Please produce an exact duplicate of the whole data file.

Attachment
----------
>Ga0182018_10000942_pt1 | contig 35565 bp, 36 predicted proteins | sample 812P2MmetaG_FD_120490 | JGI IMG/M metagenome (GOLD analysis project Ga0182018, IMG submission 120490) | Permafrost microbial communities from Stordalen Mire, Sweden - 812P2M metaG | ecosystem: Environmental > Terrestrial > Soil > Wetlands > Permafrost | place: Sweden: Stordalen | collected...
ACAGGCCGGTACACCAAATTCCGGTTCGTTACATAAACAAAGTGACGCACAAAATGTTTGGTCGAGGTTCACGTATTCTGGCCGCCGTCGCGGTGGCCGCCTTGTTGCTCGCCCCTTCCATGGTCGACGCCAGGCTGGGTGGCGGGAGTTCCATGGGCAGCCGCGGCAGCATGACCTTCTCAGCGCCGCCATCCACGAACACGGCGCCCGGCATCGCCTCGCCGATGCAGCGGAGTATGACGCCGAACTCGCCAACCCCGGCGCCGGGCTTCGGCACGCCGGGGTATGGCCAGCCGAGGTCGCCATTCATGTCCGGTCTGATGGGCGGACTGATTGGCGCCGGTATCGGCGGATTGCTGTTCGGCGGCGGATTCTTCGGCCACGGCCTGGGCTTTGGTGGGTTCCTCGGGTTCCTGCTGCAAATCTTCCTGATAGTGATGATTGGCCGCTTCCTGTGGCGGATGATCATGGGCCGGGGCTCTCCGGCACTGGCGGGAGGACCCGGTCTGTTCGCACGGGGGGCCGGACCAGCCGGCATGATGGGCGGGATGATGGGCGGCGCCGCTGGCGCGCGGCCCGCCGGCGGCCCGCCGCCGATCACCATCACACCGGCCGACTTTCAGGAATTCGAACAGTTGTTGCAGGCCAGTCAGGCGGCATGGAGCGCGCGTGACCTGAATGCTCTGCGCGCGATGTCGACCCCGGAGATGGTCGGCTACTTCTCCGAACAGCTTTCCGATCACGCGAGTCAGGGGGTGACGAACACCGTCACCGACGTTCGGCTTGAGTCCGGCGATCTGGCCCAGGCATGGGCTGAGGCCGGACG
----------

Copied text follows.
>Ga0182018_10000942_pt1 | contig 35565 bp, 36 predicted proteins | sample 812P2MmetaG_FD_120490 | JGI IMG/M metagenome (GOLD analysis project Ga0182018, IMG submission 120490) | Permafrost microbial communities from Stordalen Mire, Sweden - 812P2M metaG | ecosystem: Environmental > Terrestrial > Soil > Wetlands > Permafrost | place: Sweden: Stordalen | collected...
ACAGGCCGGTACACCAAATTCCGGTTCGTTACATAAACAAAGTGACGCACAAAATGTTTGGTCGAGGTTCACGTATTCTGGCCGCCGTCGCGGTGGCCGCCTTGTTGCTCGCCCCTTCCATGGTCGACGCCAGGCTGGGTGGCGGGAGTTCCATGGGCAGCCGCGGCAGCATGACCTTCTCAGCGCCGCCATCCACGAACACGGCGCCCGGCATCGCCTCGCCGATGCAGCGGAGTATGACGCCGAACTCGCCAACCCCGGCGCCGGGCTTCGGCACGCCGGGGTATGGCCAGCCGAGGTCGCCATTCATGTCCGGTCTGATGGGCGGACTGATTGGCGCCGGTATCGGCGGATTGCTGTTCGGCGGCGGATTCTTCGGCCACGGCCTGGGCTTTGGTGGGTTCCTCGGGTTCCTGCTGCAAATCTTCCTGATAGTGATGATTGGCCGCTTCCTGTGGCGGATGATCATGGGCCGGGGCTCTCCGGCACTGGCGGGAGGACCCGGTCTGTTCGCACGGGGGGCCGGACCAGCCGGCATGATGGGCGGGATGATGGGCGGCGCCGCTGGCGCGCGGCCCGCCGGCGGCCCGCCGCCGATCACCATCACACCGGCCGACTTTCAGGAATTCGAACAGTTGTTGCAGGCCAGTCAGGCGGCATGGAGCGCGCGTGACCTGAATGCTCTGCGCGCGATGTCGACCCCGGAGATGGTCGGCTACTTCTCCGAACAGCTTTCCGATCACGCGAGTCAGGGGGTGACGAACACCGTCACCGACGTTCGGCTTGAGTCCGGCGATCTGGCCCAGGCATGGGCTGAGGCCGGACG